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D.J. Glass. A Critique of the Hypothesis, and a Defense of the Question, as a Framework for Experimentation Clin Chem 2010; 56: 1080–1085.


Dr. David Glass teaches a course on Experimental Design for Biologists at Harvard Medical School.


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Bob Barrett:
This is a podcast from Clinical Chemistry. I am Bob Barrett.

The July issue of Clinical Chemistry published an opinion piece by Dr. David Glass, that critiqued the use of hypothesis within scientific research and defended the use of questions as a framework for experimentation. Dr. Glass teaches a course on Experimental Design for Biologists at Harvard Medical School and has written a book by that title, published by Cold Spring Harbor Laboratory Press. He continues the valuation of hypothesis-driven research in this podcast.

So tell us Dr. Glass, why are you supporting questions as a framework for experimentation? Why do you feel that this subject is so important that you wrote the paper?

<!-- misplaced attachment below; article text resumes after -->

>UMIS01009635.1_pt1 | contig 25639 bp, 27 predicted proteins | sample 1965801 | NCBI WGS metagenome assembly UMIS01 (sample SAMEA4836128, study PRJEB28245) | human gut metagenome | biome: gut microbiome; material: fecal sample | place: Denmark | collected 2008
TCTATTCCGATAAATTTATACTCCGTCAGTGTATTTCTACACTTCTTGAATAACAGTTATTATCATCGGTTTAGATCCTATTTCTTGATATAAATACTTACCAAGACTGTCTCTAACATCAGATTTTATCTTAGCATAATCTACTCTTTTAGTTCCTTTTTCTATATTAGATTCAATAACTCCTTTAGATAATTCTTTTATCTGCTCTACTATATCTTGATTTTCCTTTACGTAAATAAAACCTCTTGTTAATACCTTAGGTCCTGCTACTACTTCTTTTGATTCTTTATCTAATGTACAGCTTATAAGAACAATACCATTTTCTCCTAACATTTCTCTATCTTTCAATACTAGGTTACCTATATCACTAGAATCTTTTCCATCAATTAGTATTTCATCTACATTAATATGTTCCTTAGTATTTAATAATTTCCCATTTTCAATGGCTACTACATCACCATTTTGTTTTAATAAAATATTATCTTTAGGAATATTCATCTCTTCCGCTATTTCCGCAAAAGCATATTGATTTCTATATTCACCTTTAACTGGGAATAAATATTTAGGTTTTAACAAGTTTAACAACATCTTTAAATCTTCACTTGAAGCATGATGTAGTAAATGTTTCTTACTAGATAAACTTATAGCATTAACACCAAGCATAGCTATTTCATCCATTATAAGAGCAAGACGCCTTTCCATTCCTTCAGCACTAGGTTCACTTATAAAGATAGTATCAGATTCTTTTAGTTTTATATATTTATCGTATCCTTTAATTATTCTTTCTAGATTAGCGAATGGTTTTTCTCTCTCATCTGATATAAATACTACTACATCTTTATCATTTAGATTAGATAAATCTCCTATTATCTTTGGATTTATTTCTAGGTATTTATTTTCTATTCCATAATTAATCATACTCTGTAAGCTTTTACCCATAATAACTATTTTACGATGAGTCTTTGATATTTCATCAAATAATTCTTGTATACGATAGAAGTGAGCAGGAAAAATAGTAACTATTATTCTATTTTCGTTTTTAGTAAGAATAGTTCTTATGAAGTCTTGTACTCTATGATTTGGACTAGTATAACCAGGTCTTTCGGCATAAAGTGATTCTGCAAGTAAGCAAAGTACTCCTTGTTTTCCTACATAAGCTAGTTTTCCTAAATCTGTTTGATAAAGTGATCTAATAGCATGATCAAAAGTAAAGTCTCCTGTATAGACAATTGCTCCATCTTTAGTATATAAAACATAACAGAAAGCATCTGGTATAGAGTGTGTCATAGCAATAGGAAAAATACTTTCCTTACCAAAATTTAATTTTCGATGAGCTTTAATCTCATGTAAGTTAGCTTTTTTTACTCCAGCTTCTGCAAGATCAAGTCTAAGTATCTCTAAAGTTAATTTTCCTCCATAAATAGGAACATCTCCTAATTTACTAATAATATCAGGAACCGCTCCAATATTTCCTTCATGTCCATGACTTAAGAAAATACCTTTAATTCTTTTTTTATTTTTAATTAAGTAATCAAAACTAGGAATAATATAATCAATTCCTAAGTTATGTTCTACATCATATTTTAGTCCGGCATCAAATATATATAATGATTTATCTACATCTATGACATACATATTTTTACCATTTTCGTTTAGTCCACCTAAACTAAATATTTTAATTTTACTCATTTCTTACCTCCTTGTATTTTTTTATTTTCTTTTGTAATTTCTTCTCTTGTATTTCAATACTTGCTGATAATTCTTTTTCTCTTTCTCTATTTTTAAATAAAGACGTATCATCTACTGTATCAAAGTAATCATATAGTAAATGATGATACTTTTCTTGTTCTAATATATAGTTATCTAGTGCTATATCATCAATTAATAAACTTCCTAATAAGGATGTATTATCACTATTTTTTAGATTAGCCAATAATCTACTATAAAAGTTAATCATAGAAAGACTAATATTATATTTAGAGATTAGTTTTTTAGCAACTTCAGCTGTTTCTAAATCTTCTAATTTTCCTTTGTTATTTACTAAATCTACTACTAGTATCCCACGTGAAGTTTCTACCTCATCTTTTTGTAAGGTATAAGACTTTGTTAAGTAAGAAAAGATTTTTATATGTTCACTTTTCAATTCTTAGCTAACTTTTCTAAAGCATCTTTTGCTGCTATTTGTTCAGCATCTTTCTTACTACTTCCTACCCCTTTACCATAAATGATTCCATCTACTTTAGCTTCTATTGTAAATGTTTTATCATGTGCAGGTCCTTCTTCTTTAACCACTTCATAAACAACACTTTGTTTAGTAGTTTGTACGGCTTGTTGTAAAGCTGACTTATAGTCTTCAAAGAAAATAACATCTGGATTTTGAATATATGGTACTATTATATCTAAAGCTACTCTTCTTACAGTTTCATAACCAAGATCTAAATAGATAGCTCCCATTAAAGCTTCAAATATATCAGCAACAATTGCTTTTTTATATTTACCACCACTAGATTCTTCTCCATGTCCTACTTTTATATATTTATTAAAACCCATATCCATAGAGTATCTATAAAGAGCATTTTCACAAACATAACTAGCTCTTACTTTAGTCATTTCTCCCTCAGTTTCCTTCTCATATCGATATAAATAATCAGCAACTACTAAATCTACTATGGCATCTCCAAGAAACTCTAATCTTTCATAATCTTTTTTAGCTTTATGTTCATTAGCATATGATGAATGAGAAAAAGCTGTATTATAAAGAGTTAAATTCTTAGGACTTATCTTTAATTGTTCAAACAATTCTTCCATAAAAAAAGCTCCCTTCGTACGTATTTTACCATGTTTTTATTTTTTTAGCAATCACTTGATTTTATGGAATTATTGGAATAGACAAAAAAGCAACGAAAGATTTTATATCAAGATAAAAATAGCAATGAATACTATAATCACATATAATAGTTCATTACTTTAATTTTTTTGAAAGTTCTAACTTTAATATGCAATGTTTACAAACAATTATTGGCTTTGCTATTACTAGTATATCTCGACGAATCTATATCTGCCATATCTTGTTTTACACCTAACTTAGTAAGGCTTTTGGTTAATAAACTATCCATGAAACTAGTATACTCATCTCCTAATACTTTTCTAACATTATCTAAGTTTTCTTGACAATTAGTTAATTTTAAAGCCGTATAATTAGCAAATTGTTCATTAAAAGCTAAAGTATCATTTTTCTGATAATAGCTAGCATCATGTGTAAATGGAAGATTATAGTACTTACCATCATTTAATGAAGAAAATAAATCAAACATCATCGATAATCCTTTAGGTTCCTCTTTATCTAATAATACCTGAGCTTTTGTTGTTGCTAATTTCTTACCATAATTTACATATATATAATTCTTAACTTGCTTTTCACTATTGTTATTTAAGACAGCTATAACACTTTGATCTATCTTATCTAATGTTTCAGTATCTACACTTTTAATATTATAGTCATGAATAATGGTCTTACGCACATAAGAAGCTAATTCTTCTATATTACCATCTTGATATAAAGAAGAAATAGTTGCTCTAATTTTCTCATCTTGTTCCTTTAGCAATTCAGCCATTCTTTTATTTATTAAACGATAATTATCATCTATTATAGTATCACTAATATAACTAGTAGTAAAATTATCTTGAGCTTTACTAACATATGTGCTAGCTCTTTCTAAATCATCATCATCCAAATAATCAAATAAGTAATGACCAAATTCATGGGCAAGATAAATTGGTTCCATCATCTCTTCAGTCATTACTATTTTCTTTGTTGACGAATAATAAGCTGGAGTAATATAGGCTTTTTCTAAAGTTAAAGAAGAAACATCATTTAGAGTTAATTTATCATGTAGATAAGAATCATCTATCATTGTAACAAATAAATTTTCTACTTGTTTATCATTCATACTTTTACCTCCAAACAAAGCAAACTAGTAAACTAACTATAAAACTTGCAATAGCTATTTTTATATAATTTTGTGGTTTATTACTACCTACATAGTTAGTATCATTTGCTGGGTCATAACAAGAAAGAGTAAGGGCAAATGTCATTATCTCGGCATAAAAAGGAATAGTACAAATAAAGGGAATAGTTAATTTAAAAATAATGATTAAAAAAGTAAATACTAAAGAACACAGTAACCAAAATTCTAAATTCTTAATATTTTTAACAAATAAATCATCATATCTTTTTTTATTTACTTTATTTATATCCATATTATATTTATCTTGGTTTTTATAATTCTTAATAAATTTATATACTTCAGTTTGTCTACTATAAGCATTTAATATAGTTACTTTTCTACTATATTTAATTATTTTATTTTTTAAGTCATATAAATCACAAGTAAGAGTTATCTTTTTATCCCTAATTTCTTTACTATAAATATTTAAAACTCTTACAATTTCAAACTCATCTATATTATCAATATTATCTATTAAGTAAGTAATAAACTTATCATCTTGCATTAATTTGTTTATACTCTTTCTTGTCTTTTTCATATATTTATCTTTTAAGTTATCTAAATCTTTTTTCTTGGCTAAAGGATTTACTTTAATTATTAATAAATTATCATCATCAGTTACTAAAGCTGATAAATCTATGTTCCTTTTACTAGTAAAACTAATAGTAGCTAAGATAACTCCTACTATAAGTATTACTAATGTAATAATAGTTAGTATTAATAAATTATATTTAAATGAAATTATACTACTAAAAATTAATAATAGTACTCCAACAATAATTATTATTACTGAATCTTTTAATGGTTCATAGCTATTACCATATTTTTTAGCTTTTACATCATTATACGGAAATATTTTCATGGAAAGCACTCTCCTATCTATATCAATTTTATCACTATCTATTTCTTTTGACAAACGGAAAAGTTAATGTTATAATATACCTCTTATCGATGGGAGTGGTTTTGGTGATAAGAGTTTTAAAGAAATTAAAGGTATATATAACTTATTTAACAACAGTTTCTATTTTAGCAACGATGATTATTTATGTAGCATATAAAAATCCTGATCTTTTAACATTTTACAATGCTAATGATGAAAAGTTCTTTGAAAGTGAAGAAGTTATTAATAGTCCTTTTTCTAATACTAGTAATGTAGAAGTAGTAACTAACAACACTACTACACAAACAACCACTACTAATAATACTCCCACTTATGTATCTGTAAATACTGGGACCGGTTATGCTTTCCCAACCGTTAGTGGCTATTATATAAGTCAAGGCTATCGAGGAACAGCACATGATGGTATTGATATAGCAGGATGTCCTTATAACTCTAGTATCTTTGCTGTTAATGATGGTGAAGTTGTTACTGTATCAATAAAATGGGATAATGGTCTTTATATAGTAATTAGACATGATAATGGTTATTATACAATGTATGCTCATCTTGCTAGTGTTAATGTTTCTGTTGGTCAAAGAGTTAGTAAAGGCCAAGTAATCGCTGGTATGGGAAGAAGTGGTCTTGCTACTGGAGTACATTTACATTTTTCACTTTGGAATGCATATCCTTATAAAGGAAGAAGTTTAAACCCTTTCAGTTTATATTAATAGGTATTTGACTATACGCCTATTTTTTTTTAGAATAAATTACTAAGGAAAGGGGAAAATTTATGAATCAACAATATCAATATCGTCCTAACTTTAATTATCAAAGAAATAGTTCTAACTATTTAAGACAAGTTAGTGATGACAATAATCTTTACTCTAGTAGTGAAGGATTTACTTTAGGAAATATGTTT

David Glass:
Well, I noticed to my surprise that experimental design isn't being taught currently in graduate schools. So we got some scientists who came into the lab and we started just chatting about how to do experiments and what they thought about different authors. And they told me that they really didn't know about those authors, like people who are pretty well-known, like Francis Bacon and Descartes and Hume all those.

And of course nowadays philosophy is so divorced from science often education, that people use terminologies without really knowing the roots of them. So I thought it would be useful to write the paper.

And as for why advocating any questions, this really can be traced back to Francis Bacon and to Isaac Newton who said that, hypothesis have no place in experimental science. And the reason he said that was that, hypothesis is a guess, a statement as to how one thinks things work before you actually do the experiment. And their view was that you should first do the experiment and in response to your data sort of develop from the ground up a model or rule as to how things work, rather than starting with a preconceived notion as to how things may work or should work and then try and prove that thing true or false.

Nowadays people talk about falsification of hypotheses that they are just trying to falsify them. But if you actually look at the literature, you will see that what really people are trying to do is to verify their hypothesis, and that's where you get into trouble.

Bob Barrett: